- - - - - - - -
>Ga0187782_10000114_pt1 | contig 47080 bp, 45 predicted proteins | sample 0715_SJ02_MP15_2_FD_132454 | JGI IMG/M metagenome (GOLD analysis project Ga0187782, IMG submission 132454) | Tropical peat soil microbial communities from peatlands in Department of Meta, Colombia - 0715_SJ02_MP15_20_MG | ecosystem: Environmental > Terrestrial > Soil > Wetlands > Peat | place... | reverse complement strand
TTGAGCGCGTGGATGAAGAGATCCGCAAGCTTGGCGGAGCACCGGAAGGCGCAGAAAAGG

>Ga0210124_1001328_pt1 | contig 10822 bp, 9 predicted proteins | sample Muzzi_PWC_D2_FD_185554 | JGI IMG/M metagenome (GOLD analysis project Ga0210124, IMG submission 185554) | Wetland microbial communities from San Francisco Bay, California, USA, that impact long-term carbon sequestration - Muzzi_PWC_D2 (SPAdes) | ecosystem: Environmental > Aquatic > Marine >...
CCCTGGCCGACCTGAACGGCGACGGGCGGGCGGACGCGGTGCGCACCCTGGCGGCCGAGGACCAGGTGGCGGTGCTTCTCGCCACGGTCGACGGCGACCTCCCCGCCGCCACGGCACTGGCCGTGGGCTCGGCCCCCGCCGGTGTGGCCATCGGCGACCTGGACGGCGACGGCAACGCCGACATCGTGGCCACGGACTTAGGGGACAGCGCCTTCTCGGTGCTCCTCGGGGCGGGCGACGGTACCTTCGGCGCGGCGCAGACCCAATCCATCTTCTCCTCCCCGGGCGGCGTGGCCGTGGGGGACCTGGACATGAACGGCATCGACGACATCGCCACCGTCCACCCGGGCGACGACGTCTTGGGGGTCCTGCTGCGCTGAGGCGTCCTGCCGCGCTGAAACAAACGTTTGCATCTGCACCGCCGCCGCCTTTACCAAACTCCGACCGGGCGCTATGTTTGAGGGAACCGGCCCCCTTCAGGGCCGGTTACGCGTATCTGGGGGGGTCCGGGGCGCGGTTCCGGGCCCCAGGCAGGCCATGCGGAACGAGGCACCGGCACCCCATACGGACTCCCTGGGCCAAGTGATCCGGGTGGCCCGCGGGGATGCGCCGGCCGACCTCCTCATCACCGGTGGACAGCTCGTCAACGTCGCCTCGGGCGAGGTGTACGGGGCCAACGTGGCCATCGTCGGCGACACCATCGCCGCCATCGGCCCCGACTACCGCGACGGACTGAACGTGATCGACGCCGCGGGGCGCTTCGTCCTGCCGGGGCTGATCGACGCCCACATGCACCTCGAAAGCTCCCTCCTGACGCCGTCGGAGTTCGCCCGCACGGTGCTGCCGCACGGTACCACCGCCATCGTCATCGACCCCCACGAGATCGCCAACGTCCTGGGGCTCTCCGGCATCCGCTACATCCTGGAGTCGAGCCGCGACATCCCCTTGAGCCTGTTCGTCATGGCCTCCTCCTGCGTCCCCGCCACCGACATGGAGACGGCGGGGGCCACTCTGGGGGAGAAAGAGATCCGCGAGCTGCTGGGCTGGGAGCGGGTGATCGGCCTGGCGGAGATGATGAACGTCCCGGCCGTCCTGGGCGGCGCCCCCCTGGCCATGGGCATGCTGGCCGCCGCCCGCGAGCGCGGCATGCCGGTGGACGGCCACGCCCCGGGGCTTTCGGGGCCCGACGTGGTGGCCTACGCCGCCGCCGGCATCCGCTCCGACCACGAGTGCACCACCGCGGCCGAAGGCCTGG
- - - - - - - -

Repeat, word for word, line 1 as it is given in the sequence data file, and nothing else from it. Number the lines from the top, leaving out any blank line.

>Ga0187782_10000114_pt1 | contig 47080 bp, 45 predicted proteins | sample 0715_SJ02_MP15_2_FD_132454 | JGI IMG/M metagenome (GOLD analysis project Ga0187782, IMG submission 132454) | Tropical peat soil microbial communities from peatlands in Department of Meta, Colombia - 0715_SJ02_MP15_20_MG | ecosystem: Environmental > Terrestrial > Soil > Wetlands > Peat | place... | reverse complement strand